Featured Artist

By Steven Erra

This entry was posted in Cover Art. Post a comment or leave a trackback: Trackback URL.

About Steven Erra

Steven Erra is a visual artist, a photographer and painter. He has been legally blind for many years due to Retinitis Pigmentosa. He has a B.F.A. from Parsons School of Design. In 1993 Steven joined  a photography class for the blind and sight-impaired and it was from this group that the Seeing With Photography Collective started in 1997. More recently he joined the Light Painting World Alliance (LPWA). Steven has had work in numerous exhibitions and publications.  (Photograph of Steven Erra by Anton Akimov.)

Artist's Statement

I ask, "What is seeing?"

Arranging and evaluating visual form is central to artists who claim the term "Visual artist." I'm one, being at once very at home with the visual, and also, losing my sight quickly now. Yet over time, I've understood that it's here, where blindness and vision meet, that my work's strengths are most resonate with others. Whether using paint, a camera — or now, words — to explore the connections between light and its abandonment, sight-loss underlies and informs my work. It needn't be very direct. It isn't a monolithic theme. It fades, recedes, or pushes forward differently with each new work.

This road is harrowing, doubt-filled, with scant precedents to guide — as the offered arms of strangers guide.

Senses may die, but amazingly, adaption and compensation subtly expand too. That idea used to be some abstract, diffuse idea. Now it's a vital, clearly-cut truth.

When the retina-ending obstacles of sight impairment do battle with visual art, it's best to view the interaction objectively: best to draw strength from the powerful hands of blindness. It merges, enriches the creative process, sharing the tide with countless other facets and connections that finally are made visually apparent in material form.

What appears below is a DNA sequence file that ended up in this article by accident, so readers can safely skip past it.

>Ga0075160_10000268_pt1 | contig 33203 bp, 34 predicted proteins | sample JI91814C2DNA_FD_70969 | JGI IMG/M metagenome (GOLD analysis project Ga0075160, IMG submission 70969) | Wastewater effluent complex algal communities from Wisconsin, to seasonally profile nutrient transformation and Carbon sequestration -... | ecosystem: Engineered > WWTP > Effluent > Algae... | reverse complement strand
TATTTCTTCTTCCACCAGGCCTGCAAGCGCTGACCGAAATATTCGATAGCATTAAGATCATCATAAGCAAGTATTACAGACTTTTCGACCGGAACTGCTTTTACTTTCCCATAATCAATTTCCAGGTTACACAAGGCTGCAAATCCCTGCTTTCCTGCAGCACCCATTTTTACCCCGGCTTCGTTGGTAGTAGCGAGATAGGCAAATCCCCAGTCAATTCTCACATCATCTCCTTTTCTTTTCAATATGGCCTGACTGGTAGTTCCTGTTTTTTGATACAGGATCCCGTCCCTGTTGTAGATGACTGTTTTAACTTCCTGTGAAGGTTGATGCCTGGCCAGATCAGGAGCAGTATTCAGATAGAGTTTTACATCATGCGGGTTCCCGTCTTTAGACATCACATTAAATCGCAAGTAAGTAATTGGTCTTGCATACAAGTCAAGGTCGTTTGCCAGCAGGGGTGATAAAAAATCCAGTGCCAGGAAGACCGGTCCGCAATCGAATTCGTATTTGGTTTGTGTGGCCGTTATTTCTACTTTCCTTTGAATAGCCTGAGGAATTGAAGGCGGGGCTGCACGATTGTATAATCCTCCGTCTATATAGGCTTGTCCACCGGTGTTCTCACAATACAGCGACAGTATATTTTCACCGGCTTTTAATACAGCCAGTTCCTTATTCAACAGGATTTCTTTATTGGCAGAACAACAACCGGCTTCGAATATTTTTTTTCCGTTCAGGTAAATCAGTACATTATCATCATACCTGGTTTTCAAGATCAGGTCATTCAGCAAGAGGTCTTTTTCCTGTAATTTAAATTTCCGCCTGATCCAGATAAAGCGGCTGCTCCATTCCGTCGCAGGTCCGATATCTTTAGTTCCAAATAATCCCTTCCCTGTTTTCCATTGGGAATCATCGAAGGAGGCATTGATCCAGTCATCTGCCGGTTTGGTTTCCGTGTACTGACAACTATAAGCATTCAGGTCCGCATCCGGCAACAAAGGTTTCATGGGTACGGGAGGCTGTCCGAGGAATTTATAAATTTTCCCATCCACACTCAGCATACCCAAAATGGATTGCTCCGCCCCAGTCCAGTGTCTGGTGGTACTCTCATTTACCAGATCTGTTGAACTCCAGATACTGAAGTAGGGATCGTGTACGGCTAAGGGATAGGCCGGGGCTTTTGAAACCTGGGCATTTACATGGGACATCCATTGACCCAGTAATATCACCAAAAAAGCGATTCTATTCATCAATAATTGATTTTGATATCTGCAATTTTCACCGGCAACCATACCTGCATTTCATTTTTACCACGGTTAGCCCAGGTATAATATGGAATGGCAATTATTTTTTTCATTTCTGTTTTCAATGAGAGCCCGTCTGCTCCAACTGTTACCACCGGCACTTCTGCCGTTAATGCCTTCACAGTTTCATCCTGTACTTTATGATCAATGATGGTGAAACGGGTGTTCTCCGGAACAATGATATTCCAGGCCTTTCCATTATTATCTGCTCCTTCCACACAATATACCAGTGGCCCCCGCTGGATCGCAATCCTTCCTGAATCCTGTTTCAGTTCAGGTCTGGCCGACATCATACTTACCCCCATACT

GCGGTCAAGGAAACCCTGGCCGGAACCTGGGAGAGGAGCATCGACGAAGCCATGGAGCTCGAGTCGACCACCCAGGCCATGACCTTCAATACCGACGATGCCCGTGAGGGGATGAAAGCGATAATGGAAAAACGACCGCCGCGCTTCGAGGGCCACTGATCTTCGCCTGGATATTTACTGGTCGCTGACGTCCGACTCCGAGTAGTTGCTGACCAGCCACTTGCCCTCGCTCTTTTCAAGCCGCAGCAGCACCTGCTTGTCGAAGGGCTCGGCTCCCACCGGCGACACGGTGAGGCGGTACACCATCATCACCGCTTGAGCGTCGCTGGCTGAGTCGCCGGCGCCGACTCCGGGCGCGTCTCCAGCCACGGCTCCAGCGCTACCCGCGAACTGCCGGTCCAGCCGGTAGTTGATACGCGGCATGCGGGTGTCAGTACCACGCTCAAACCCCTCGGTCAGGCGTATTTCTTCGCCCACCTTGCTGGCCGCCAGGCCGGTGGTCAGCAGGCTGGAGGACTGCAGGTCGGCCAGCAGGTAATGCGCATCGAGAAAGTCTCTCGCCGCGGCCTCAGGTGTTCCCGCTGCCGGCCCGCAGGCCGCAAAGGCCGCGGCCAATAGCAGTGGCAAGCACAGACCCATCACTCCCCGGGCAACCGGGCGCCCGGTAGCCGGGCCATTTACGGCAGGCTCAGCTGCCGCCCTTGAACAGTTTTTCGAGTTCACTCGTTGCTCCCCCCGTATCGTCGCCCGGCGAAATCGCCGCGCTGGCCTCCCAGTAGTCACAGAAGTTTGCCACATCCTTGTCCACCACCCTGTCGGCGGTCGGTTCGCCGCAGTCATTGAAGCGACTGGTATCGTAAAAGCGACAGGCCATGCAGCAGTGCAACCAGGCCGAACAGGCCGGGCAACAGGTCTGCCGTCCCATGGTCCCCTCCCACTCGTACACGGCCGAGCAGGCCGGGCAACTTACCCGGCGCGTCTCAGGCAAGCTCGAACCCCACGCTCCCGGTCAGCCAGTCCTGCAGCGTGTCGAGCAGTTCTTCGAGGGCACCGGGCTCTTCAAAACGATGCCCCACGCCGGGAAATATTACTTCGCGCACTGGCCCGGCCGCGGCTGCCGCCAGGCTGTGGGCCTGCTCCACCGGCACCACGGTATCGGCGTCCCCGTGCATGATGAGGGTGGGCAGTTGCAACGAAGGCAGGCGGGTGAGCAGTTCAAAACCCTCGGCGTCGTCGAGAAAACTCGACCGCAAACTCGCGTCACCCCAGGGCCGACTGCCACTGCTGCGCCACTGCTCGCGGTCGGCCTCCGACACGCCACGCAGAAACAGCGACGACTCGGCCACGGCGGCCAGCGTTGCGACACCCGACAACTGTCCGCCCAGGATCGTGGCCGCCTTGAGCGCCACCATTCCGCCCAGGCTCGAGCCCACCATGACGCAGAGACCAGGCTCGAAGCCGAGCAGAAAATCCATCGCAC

With my camera shutter opened, working with light painting, and with other blind or nearly blind artists in our art group — or with other artists in far-flung, darkened rooms all over the world — being nearly blind almost, almost, seems irrelevant then. Alone, bent over a pastel or canvas, guessing at color, flooded with the hot intensity of 100-watt worklamps clamped above my easel, I do it — and that's what matters.

One Comment

  1. Diane Lozito
    Posted January 2016 at 4:57 pm | Permalink


    Your work continues to grow and excite those of us lucky enough to see it. Thank you for sharing your photos.

    Happy New Year!
    Diane Lozito

Post a Comment

Your email is never published nor shared. Required fields are marked *

You may use these HTML tags and attributes <a href="" title=""> <abbr title=""> <acronym title=""> <b> <blockquote cite=""> <cite> <code> <del datetime=""> <em> <i> <q cite=""> <s> <strike> <strong>


  • In The Latest Issue

  • Browse by Genre

  • Archives

    open all | close all